Doc track wiring question from a newb.

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Gregjl

Member
I've done a fair amount of searching with no luck, now I'll just ask. For dcc is it as simple as soldering one wire to one rail and the other to the other? Unless there's turnouts. It doesn't make sense to me right now. It's an electric motor, there's two wires, one plug that can go into the rerailer either way with locos that can face either way and still have forward and reverse with the correct buttons. It's all Bachmann ez track. Everything works fine now but I just want to know how it all works. If someone could point me to a video?

Thanks, Greg
 

jdetray

Well-Known Member
Hi Greg -

With DCC, there is always a constant voltage on the rails. When you change the speed of a DCC locomotive with a DCC controller, you are not changing the voltage on the rails. Even when a DCC locomotive is brought to a stop, the same constant voltage remains on the rails.

Instead, when you turn the "speed" knob on a DCC controller, you are changing the control signals sent through the rails to the DCC decoder in the locomotive. The decoder interprets the control signals, and it is the decoder that send the appropriate voltage to the motor in the locomotive, causing it to speed up or slow down. The decoder is powered by the constant voltage that is always on the rails.

Through all of this, the voltage on the rails does not change. It's the control signals that change, and the decoder responds accordingly. The decoder knows which direction is forward and which is reverse, and the decoder does not care if you swap the two track wires.

Does that help at all?

- Jeff
 
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Gregjl

Member
Jeff, It does help thanks. I couldn't get past the idea that the electricity powered the train alone. And didn't realize even though my train didn't come with sound I still have a decoder of some sort In there.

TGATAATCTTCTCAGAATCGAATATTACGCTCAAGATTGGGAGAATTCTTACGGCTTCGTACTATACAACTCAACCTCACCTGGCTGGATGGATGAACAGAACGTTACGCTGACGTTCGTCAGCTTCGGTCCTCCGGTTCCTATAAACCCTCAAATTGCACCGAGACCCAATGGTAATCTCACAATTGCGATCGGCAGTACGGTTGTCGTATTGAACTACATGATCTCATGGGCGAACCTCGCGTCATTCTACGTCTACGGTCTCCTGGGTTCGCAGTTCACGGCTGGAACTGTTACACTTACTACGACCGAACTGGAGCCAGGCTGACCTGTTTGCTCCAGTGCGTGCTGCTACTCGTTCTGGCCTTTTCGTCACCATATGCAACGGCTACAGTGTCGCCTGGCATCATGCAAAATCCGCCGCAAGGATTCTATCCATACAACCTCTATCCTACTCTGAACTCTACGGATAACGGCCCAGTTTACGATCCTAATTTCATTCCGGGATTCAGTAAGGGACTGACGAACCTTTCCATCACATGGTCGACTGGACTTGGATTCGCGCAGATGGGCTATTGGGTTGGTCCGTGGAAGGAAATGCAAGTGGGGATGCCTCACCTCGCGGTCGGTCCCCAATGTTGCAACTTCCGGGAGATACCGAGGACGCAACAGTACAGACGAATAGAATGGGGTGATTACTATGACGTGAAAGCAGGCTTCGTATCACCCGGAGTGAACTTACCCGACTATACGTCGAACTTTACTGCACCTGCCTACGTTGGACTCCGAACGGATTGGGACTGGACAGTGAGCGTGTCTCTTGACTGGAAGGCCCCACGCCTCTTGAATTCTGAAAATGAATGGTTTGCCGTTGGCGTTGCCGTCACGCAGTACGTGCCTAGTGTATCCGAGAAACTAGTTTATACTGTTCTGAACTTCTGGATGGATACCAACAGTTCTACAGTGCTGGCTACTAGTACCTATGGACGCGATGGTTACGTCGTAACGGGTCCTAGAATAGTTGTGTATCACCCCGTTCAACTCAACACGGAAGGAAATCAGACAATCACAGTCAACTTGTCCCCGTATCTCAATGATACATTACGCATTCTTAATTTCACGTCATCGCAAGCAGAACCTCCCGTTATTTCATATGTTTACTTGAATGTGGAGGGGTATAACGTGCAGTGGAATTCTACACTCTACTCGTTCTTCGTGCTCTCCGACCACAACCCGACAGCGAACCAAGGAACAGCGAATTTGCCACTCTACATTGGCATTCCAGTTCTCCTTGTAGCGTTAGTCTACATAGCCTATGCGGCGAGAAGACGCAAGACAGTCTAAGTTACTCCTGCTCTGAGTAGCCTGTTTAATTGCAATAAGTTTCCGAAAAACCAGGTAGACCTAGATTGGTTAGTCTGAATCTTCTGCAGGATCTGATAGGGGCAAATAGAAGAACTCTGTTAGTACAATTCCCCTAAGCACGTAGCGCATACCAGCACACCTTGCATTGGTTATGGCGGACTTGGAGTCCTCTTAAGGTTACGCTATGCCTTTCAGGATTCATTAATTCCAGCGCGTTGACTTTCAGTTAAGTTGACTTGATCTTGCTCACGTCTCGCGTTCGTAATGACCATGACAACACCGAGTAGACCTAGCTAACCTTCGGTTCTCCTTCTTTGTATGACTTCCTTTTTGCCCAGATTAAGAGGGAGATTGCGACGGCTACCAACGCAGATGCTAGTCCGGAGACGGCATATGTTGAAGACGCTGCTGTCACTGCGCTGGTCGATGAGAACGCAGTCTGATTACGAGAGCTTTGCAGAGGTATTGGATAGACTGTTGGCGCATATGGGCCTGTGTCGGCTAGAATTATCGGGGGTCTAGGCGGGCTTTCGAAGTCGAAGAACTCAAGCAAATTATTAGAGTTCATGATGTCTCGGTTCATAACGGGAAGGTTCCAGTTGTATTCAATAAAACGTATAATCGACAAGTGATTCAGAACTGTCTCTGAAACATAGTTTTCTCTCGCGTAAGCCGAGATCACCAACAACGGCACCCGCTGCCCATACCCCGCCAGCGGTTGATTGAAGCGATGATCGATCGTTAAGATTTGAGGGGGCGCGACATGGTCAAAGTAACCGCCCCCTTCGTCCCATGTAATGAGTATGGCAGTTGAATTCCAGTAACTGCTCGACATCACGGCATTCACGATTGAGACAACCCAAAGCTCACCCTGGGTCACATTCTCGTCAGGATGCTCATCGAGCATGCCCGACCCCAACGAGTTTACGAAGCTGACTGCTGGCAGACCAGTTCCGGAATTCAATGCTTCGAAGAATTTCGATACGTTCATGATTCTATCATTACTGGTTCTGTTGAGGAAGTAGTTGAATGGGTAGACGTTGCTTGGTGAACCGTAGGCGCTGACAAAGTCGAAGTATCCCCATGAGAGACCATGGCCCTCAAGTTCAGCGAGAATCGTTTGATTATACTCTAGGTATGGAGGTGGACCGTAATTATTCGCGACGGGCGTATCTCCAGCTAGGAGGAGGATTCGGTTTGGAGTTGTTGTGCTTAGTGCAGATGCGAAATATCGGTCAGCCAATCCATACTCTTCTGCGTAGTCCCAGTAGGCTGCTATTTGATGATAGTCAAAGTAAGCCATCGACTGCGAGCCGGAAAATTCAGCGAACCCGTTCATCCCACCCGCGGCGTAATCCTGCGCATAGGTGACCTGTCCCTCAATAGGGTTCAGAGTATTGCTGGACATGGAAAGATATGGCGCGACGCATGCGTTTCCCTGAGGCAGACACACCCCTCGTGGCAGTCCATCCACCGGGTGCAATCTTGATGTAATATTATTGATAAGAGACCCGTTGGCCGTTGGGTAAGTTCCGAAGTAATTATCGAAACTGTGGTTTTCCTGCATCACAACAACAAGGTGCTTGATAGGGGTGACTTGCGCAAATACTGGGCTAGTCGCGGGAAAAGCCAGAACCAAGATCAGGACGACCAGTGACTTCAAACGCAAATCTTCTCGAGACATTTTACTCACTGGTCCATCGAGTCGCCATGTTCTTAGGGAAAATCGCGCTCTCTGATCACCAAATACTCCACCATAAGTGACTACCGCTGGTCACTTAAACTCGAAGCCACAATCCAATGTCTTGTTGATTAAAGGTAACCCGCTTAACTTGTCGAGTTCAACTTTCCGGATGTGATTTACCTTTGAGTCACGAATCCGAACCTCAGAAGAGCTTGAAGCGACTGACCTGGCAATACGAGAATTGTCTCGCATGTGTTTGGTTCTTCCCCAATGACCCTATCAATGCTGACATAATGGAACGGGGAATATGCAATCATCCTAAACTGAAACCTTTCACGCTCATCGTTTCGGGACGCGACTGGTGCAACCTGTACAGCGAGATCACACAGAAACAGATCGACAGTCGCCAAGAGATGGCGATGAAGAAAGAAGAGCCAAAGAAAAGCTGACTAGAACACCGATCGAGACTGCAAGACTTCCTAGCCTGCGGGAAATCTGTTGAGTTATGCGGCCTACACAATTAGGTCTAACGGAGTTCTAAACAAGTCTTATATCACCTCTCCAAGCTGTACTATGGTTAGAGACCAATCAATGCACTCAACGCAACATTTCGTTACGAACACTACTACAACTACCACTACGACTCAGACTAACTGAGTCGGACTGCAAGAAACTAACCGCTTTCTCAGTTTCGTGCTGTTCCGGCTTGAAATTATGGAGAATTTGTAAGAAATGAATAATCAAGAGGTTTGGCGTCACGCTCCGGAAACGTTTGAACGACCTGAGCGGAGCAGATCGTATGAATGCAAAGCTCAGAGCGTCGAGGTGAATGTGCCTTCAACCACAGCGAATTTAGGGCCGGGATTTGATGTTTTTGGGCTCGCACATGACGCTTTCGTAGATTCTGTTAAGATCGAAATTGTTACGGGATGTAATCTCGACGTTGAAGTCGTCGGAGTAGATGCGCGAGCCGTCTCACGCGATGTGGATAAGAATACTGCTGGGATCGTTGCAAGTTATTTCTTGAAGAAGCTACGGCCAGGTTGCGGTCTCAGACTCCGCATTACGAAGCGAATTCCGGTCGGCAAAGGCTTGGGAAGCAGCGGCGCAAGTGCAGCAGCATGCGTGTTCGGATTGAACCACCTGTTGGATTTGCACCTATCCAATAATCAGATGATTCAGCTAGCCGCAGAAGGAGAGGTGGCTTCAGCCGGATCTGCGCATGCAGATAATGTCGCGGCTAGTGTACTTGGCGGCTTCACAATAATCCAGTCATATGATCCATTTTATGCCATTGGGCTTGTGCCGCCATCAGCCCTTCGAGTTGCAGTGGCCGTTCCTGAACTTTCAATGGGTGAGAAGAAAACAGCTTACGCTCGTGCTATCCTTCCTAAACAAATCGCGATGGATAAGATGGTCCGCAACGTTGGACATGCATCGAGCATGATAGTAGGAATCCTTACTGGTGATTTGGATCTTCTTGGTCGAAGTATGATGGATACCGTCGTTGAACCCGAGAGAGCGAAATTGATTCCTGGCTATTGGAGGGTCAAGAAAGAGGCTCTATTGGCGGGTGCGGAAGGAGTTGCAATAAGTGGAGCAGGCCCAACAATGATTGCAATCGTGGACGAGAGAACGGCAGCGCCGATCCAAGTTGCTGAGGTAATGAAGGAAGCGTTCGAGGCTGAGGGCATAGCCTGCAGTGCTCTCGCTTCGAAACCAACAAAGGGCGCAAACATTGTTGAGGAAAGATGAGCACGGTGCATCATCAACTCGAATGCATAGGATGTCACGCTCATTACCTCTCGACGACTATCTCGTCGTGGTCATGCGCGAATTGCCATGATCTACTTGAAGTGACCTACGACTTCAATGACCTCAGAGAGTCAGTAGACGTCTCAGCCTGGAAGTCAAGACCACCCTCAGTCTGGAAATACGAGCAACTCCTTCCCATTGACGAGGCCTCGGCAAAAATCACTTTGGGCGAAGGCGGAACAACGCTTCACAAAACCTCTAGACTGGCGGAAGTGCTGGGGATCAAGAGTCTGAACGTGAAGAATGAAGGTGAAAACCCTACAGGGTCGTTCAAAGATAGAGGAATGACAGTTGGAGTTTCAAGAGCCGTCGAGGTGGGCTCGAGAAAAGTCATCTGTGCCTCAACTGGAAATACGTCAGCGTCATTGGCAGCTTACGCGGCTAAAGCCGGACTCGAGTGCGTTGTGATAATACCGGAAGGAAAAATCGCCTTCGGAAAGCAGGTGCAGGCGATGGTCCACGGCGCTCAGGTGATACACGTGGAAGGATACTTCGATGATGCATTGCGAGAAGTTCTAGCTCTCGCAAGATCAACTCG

Thanks, Greg
 

wombat457

Well-Known Member
Staff member
What Jeff said and yep, it is as easy as attaching one wire to one rail and the other to the other rail. It doesn't matter which rail you attach which wire, just so long as they are on the same rails for all of the track, ie red wire to the inside track and black to the outside or visa versa. Turnouts are/can be a little different though depending on the type you use. With EZ track though, you can't go wrong where they are concerned, virtually "plug and play" I think.

My first layout was a Bachmann EZ track and from memory all of the wiring was plug in and only plugged in one way so you shouldn't have any problems. And yep, every engine, DC or DCC comes with sort form of a decoder. Most, if not all, DCC engines come with basic lighting as part of the decoder/board but not necessarily sound.
 
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jdetray

Well-Known Member
When I built my layout, I initially powered it with an old DC power pack. Then I purchased a NCE Power Cab DCC system. The "installation" of the Power Cab consisted of disconnecting the track wires from the DC power pack and connecting the same two wires to the Power Cab. Instant DCC.

I already had a Bachmann 44-tonner locomotive that runs on either DC or DCC, so I was literally up and running with DCC in a couple of minutes.

- Jeff
 

tootnkumin

Well-Known Member
Staff member
The way in which the track is powered is the key to understanding the major difference between DC and DCC operation. The initials cause a bit of this confusion by the fact of having DC in both, but the DC refers to the type of electricity whereas DCC is the type of control system. DC= Direct Current. DCC= Digital Command Control.
 

tootnkumin

Well-Known Member
Staff member
CSX,

Probably should have worded that better.

Usually referred to as a lighting board and found in what used to be referred to as DCC/Ready or similar and the board has an 8 pin or sometimes a 9 pin socket into which a DCC decoder can be plugged. If there isn't a circuit board and the wires from the pickups are attached directly to the motor and/or the lights, then extra work is needed to make it possible to fit a decoder. The main thing with those is to insulate the motor from the frame and rewire the pickups from the wheels.
 

wombat457

Well-Known Member
Staff member
Toot'n,

Yep, knew it was lighting board in DC and not a Decoder - wasn't thinking when I wrote what I wrote :(
 

tootnkumin

Well-Known Member
Staff member
Toot'n,

Yep, knew it was lighting board in DC and not a Decoder - wasn't thinking when I wrote what I wrote :(

I knew you knew 'cause you're no longer new, was meant mainly for Greg, 'cause sooner or later he's gon'na come across this DCC Ready and the other variations of it and wonder, just when he thought he was getting a handle on all this DC/DCC stuff, "What the heck is this?".
 




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